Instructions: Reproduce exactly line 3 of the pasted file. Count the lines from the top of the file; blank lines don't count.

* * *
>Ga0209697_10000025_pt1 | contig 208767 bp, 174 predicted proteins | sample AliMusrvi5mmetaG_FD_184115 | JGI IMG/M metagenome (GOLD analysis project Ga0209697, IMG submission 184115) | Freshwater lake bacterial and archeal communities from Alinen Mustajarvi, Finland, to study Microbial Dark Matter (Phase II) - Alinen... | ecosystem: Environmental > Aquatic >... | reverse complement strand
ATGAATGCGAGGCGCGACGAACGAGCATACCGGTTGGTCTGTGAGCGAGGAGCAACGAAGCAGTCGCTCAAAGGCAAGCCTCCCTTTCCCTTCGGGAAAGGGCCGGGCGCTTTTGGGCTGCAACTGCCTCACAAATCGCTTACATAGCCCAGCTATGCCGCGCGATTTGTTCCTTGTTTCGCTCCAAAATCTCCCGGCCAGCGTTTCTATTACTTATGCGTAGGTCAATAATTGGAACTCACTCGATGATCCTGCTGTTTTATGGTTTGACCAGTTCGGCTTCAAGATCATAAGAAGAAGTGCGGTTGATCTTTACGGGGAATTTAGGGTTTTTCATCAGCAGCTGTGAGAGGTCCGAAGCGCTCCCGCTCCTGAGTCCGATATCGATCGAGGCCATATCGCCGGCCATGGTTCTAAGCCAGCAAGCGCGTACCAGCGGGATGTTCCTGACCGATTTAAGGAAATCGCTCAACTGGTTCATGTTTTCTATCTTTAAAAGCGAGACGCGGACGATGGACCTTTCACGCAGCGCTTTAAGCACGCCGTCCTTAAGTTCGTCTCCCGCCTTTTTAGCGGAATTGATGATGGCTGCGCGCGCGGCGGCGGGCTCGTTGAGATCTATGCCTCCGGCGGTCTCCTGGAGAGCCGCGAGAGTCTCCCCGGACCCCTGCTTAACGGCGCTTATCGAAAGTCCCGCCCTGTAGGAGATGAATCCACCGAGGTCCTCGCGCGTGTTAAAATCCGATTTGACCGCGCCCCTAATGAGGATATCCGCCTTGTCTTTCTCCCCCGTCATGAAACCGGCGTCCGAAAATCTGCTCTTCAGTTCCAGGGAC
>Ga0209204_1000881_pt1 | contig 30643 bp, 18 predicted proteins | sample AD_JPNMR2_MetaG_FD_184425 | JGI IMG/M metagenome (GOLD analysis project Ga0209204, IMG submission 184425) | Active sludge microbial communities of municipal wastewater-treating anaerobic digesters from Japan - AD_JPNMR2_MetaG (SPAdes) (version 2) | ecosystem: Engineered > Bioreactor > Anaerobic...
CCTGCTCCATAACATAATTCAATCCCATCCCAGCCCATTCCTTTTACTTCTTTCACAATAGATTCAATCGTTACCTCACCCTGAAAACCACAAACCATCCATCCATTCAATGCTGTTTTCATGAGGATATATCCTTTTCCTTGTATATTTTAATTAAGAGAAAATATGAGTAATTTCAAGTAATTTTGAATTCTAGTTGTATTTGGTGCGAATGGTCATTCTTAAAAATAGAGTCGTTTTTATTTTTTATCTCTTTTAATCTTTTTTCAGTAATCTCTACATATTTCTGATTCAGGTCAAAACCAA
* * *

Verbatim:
>Ga0209204_1000881_pt1 | contig 30643 bp, 18 predicted proteins | sample AD_JPNMR2_MetaG_FD_184425 | JGI IMG/M metagenome (GOLD analysis project Ga0209204, IMG submission 184425) | Active sludge microbial communities of municipal wastewater-treating anaerobic digesters from Japan - AD_JPNMR2_MetaG (SPAdes) (version 2) | ecosystem: Engineered > Bioreactor > Anaerobic...